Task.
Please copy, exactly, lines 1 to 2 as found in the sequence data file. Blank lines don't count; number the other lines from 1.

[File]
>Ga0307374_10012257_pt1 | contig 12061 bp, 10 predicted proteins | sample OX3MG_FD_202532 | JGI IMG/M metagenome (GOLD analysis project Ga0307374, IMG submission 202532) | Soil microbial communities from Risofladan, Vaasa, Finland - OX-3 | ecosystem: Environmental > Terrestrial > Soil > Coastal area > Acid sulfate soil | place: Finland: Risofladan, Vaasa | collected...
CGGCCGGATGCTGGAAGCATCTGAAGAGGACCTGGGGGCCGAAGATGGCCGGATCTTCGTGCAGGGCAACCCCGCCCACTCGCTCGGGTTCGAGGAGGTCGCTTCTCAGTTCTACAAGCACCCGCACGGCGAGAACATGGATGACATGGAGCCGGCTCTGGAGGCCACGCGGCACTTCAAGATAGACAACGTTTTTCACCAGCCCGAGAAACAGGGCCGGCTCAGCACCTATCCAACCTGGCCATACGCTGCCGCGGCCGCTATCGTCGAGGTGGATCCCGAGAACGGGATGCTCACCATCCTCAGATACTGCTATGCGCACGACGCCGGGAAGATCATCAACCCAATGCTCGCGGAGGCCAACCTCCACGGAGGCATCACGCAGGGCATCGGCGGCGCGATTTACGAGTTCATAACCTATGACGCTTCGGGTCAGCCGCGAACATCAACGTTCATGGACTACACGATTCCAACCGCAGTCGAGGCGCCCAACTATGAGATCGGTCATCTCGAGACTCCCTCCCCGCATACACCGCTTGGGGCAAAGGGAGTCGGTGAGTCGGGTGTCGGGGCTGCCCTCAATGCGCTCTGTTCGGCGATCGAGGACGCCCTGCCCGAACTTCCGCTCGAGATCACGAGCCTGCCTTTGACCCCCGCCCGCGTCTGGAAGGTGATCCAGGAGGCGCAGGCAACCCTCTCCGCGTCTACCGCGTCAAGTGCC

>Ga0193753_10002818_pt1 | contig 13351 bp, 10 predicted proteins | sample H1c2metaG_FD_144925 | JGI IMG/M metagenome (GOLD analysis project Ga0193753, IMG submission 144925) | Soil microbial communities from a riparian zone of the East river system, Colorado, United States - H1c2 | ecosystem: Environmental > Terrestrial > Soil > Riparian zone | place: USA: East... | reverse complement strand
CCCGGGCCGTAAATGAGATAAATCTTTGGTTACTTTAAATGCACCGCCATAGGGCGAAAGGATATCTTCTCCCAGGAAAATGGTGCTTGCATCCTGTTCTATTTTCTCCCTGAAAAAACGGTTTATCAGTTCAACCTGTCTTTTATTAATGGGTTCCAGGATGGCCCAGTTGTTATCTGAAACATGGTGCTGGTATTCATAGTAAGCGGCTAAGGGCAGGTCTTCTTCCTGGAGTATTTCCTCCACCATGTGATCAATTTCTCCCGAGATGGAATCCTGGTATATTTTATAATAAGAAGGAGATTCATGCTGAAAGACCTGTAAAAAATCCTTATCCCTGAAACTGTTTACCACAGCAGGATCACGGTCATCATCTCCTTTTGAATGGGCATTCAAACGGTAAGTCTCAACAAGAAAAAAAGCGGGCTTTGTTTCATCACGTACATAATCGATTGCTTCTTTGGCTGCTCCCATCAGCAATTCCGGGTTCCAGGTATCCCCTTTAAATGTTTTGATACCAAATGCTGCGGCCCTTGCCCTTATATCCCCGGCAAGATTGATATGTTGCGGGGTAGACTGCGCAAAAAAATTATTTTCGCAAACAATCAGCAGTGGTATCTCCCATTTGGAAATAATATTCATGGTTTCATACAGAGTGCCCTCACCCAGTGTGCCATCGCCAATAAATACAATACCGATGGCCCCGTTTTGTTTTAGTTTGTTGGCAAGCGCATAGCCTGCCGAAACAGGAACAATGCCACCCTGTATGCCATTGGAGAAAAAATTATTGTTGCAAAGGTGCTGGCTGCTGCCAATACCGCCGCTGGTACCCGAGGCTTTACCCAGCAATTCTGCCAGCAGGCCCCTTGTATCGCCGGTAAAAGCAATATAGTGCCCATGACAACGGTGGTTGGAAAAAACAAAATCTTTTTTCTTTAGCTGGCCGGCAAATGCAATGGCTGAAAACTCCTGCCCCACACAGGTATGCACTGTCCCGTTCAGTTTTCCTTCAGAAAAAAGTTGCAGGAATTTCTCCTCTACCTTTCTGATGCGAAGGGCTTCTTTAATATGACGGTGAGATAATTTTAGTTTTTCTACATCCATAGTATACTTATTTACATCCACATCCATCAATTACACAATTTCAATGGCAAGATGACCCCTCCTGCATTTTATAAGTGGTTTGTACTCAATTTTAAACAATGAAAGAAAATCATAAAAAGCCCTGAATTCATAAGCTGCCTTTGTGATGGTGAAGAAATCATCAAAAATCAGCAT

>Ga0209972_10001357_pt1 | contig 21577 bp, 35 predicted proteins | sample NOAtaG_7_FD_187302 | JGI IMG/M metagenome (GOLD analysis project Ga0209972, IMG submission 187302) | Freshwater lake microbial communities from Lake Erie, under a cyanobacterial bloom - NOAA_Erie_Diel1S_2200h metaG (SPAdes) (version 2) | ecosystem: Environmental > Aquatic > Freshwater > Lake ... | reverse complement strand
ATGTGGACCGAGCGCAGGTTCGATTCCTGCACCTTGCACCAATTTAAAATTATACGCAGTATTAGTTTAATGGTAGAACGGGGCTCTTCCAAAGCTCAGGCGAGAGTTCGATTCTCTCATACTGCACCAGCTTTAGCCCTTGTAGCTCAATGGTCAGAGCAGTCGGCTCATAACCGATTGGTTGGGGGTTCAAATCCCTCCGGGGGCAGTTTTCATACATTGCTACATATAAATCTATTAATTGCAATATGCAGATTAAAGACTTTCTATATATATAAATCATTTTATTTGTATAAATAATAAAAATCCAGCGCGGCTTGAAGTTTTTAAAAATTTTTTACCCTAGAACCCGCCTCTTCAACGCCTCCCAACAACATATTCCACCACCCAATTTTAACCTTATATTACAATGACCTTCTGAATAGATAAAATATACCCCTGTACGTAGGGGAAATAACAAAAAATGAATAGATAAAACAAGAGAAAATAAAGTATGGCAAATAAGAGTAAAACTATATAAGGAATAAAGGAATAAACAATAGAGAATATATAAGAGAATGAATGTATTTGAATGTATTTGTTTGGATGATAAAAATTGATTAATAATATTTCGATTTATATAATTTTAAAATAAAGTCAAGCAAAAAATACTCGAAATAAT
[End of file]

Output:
>Ga0307374_10012257_pt1 | contig 12061 bp, 10 predicted proteins | sample OX3MG_FD_202532 | JGI IMG/M metagenome (GOLD analysis project Ga0307374, IMG submission 202532) | Soil microbial communities from Risofladan, Vaasa, Finland - OX-3 | ecosystem: Environmental > Terrestrial > Soil > Coastal area > Acid sulfate soil | place: Finland: Risofladan, Vaasa | collected...
CGGCCGGATGCTGGAAGCATCTGAAGAGGACCTGGGGGCCGAAGATGGCCGGATCTTCGTGCAGGGCAACCCCGCCCACTCGCTCGGGTTCGAGGAGGTCGCTTCTCAGTTCTACAAGCACCCGCACGGCGAGAACATGGATGACATGGAGCCGGCTCTGGAGGCCACGCGGCACTTCAAGATAGACAACGTTTTTCACCAGCCCGAGAAACAGGGCCGGCTCAGCACCTATCCAACCTGGCCATACGCTGCCGCGGCCGCTATCGTCGAGGTGGATCCCGAGAACGGGATGCTCACCATCCTCAGATACTGCTATGCGCACGACGCCGGGAAGATCATCAACCCAATGCTCGCGGAGGCCAACCTCCACGGAGGCATCACGCAGGGCATCGGCGGCGCGATTTACGAGTTCATAACCTATGACGCTTCGGGTCAGCCGCGAACATCAACGTTCATGGACTACACGATTCCAACCGCAGTCGAGGCGCCCAACTATGAGATCGGTCATCTCGAGACTCCCTCCCCGCATACACCGCTTGGGGCAAAGGGAGTCGGTGAGTCGGGTGTCGGGGCTGCCCTCAATGCGCTCTGTTCGGCGATCGAGGACGCCCTGCCCGAACTTCCGCTCGAGATCACGAGCCTGCCTTTGACCCCCGCCCGCGTCTGGAAGGTGATCCAGGAGGCGCAGGCAACCCTCTCCGCGTCTACCGCGTCAAGTGCC